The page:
Not Upgrading

There have been lots of cool new products released in the last month or so, some of which I have commented on here and others I looked at, then decided not to get. Here’s the round up of what I have decided against recently.

iPhone 5S

Technically off-cycle for me now (I upgraded from the 4S to the 5 last year), so I was only going to jump to this if it was really significant. Some of the features interest me for sure: the new camera, the 64 bit CPU and even the fingerprint sensing all caught my attention.

Even more interesting, I could probably sell my 32GB 5 for between $400 and $500, so the actual cost of the upgrade would not be that bad (AT&T would sell me a similar spec 5S for $550 + almost a ton of taxes).

But honestly, with iOS 7 on the 5 I am very happy with it again. So I think I can just wait for the iPhone 6 upgrade next year… I think…

Sony QX-100

When Sony announced the two Wi-Fi direct “lens cameras” last month I was very interested in them, to be honest, I am still pretty interested in the concept. The camera has been around for a few weeks now though and the reviews on Amazon reveal a number of things. Firstly, lots of people love them, especially the higher spec, and much more pricey, QX-100 with the Carl Zeiss glass. But there were also lots of comments about app instability, especially on iOS, and also quite a few comments about how slow the response was when using the phone as the controls for the camera.

Sadly, it looks like this is a case of a great idea that has been poorly executed or perhaps just rushed to market too soon. I am still interestedn the concept, but now I want to actually try it before I decide whether I will buy one.

Nexus 5

Another amazing device, and quite an upgrade in some respects, is the new Google Nexus 5 (manufactured by LG), but I am happy with my Nexus 4, so I don’t feel compelled to spend $350 upgrading. If I was looking for a new Android device today though, I would be seriously tempted by it, and for the price it is a steal if it is even half as good as the Nexus 4.

iPad Air

Announced today, but ever since I bought my current iPad (the last gen retina one that the new iPad Air replaces), I have been wondering whether I would upgrade. I was actually not a fan of the design of any of the ones after the original iPad, but this one has grown on me, and the new one doesn’t seem to that different. Certainly not enough to make me consider an upgrade just yet.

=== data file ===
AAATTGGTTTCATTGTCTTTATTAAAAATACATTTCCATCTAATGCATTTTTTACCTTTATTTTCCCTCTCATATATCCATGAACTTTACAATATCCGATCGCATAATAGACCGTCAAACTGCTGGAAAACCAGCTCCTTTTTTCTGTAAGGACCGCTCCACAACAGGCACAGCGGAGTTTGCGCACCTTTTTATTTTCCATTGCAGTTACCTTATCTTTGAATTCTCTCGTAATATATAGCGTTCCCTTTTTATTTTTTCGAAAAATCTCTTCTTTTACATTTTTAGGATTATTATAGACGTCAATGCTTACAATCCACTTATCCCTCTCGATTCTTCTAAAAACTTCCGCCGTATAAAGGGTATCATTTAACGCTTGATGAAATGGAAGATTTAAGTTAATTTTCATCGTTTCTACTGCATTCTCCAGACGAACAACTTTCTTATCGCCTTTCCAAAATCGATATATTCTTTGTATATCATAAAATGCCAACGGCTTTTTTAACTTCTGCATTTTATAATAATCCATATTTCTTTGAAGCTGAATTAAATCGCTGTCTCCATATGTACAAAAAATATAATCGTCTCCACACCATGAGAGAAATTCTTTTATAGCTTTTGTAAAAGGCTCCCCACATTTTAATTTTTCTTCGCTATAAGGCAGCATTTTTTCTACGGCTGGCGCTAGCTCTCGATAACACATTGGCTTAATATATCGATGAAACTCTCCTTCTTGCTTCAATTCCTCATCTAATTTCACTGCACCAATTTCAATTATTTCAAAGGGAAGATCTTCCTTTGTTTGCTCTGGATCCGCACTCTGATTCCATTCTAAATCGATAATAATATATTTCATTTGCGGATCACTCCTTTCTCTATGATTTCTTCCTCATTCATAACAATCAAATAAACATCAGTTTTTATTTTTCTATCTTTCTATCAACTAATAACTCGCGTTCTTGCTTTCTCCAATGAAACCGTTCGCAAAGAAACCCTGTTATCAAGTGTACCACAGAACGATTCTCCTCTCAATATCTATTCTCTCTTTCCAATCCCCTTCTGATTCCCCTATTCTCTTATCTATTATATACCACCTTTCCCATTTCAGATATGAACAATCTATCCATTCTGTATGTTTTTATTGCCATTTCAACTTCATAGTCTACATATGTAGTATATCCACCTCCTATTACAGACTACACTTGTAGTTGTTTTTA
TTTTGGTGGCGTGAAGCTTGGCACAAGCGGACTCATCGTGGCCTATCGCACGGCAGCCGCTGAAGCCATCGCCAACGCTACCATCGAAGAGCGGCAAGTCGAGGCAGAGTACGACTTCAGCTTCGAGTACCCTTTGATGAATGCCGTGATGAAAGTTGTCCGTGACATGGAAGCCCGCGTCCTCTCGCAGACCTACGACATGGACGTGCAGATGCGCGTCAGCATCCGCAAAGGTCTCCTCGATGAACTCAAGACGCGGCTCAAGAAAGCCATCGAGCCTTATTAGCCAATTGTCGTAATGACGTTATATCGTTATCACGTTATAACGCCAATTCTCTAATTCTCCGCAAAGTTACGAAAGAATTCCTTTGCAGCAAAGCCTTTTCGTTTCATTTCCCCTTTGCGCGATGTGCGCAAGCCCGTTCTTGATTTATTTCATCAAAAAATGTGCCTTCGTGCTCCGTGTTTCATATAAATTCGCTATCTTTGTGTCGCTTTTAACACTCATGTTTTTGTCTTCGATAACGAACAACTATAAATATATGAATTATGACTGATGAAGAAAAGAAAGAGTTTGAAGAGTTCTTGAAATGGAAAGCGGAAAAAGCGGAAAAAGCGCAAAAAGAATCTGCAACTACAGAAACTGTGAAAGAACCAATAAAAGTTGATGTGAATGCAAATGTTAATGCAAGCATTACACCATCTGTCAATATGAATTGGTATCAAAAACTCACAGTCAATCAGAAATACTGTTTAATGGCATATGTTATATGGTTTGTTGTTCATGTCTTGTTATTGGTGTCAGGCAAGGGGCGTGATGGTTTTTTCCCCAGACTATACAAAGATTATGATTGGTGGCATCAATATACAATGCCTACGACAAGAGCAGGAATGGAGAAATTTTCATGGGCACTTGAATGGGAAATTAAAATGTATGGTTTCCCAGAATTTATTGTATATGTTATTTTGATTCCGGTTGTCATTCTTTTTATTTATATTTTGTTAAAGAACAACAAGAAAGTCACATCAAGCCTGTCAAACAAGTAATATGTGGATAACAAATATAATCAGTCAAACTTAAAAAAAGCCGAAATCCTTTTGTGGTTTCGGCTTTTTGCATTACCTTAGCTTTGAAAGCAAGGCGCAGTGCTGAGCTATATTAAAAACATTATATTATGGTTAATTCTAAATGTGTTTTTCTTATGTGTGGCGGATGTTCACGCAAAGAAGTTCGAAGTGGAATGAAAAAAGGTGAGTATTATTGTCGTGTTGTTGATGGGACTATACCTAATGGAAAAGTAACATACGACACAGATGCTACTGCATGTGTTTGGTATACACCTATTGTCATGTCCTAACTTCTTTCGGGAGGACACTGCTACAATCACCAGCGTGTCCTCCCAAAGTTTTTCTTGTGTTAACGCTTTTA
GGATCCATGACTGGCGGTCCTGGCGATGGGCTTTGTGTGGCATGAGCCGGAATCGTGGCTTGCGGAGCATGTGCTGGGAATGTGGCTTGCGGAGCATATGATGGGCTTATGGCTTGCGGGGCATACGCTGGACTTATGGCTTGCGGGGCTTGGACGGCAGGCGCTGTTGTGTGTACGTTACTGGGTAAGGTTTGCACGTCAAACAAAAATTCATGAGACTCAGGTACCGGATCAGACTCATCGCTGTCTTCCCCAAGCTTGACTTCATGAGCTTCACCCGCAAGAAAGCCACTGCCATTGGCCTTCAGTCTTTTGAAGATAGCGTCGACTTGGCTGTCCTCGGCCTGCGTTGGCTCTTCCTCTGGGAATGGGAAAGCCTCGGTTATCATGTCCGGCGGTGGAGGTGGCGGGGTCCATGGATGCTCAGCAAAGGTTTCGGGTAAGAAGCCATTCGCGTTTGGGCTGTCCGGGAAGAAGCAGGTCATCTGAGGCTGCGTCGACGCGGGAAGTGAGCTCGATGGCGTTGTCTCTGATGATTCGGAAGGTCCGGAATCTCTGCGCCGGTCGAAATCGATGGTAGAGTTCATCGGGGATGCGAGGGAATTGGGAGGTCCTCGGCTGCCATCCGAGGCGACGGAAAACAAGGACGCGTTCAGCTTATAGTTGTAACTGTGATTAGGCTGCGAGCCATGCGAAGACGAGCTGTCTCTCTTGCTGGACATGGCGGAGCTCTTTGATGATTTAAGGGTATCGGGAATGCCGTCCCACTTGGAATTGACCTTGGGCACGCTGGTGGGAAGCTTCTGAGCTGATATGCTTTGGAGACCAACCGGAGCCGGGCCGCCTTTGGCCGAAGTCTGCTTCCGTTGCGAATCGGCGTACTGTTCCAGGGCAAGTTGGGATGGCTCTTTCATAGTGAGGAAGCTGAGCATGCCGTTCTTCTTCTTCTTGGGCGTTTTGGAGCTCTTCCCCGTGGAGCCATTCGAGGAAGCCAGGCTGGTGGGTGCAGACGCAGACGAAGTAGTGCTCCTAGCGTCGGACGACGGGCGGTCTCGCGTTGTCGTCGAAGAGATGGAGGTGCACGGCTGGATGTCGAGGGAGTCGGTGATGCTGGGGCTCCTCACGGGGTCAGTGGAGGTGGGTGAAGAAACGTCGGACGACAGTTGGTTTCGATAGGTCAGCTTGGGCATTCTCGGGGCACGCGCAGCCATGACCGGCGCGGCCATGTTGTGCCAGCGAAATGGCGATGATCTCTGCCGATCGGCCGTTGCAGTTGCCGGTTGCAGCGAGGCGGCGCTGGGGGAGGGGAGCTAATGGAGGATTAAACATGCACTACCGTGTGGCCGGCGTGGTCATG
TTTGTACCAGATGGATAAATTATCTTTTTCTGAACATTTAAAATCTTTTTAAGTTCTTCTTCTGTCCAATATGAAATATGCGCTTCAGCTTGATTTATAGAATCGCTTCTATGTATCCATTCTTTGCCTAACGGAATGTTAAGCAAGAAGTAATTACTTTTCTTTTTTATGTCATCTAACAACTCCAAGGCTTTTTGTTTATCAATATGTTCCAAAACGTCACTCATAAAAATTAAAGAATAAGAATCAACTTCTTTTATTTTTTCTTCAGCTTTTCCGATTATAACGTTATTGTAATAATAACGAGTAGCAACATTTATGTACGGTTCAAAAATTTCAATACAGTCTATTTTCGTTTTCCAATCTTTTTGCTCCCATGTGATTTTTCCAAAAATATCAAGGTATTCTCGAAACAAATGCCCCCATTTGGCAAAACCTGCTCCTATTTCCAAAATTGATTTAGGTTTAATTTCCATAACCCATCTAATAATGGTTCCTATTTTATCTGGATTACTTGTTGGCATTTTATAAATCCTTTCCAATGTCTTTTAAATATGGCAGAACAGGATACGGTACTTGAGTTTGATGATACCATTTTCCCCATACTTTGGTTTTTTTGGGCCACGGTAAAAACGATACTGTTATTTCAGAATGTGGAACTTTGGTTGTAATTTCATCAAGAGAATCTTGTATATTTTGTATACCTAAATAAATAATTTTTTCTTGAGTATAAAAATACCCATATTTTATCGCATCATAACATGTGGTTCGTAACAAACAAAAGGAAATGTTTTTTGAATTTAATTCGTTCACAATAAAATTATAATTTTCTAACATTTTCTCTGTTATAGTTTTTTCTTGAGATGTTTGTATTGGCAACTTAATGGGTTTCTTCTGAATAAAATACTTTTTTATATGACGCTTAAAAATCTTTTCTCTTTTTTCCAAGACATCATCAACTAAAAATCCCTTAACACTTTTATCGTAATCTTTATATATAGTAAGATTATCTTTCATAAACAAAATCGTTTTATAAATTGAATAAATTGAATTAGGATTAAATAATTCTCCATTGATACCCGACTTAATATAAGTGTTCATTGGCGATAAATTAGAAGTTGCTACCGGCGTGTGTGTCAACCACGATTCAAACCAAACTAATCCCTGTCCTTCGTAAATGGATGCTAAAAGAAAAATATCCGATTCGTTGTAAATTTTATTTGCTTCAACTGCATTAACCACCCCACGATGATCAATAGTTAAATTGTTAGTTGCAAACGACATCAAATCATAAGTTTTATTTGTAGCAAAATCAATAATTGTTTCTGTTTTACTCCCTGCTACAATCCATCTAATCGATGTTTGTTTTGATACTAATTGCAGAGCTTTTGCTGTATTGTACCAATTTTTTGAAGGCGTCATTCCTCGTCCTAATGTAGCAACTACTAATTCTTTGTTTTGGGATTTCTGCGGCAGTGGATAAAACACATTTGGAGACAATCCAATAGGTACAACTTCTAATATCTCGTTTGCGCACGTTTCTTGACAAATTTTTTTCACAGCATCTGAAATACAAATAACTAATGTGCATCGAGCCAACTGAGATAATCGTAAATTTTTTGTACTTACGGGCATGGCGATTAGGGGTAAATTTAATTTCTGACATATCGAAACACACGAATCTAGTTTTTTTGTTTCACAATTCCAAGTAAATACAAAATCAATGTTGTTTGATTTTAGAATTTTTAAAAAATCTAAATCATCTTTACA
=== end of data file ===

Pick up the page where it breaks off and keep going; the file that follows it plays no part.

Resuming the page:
So, the Air, thinner and lighter has some appeal now. The same 64 bit CPU that the 5S sports too, though it didn’t get the fancy fingerprint sensor. I don’t care about the camera on my iPad, so changes there don’t mean anything to me (I do know some people who were desperate for a back camera on an iPad though, and would love having it improve).

I’m also not interested by the Mini – I actually like the larger screen because I don’t use this as just a book (I am writing this blog post on my iPad and I use it for all sorts of other things where the extra screen space is useful, including remote access to my Mac Mini at home).

DVR / TiVo

Part of cutting our cable TV at the end of last month meant we lost the DVR that was part of that package. I had been contemplating a replacement DVR for our family room, just for the over the air channels we get there now. In practice though, we’re just not watching much on those channels, and we could probably pay for episodes of anything we cared about on something like Hulu for less than the monthly service cost for a TiVo (and that’s before you factor in the cost of buying the hardware). So, for now at least, I have no plans to replace the DVR.

MacBook Pro

Here is where the story might change. My current 13″ MBP is an upgraded mid 2009. By next year, that will make it a 5 year old design; my normal cutoff date for Mac hardware. But here’s the thing: it is still working pretty well for me. I upgraded the RAM (though it could probably do with more again now), and I swapped the tiny spinning HD it came with for a 512GB SSD, and it feels fast enough for most of the things I do.

But it isn’t a retina display, and the non-retina 13″ was very short on pixels. It also has a much shorter battery life (with its age, that is down to a shade over 3 hours typical use – we’ll see if Mavericks can improve that at all). A new 13″ MBP with a retina display would be a very big upgrade.

The only reason I am hesitating at all is that there is no option to have the 512GB SSD on the entry level CPUs, and those are plenty fast enough for my needs. That changes a $1300 laptop, which is already expensive, into a $1800 laptop. I am still thinking about it though…

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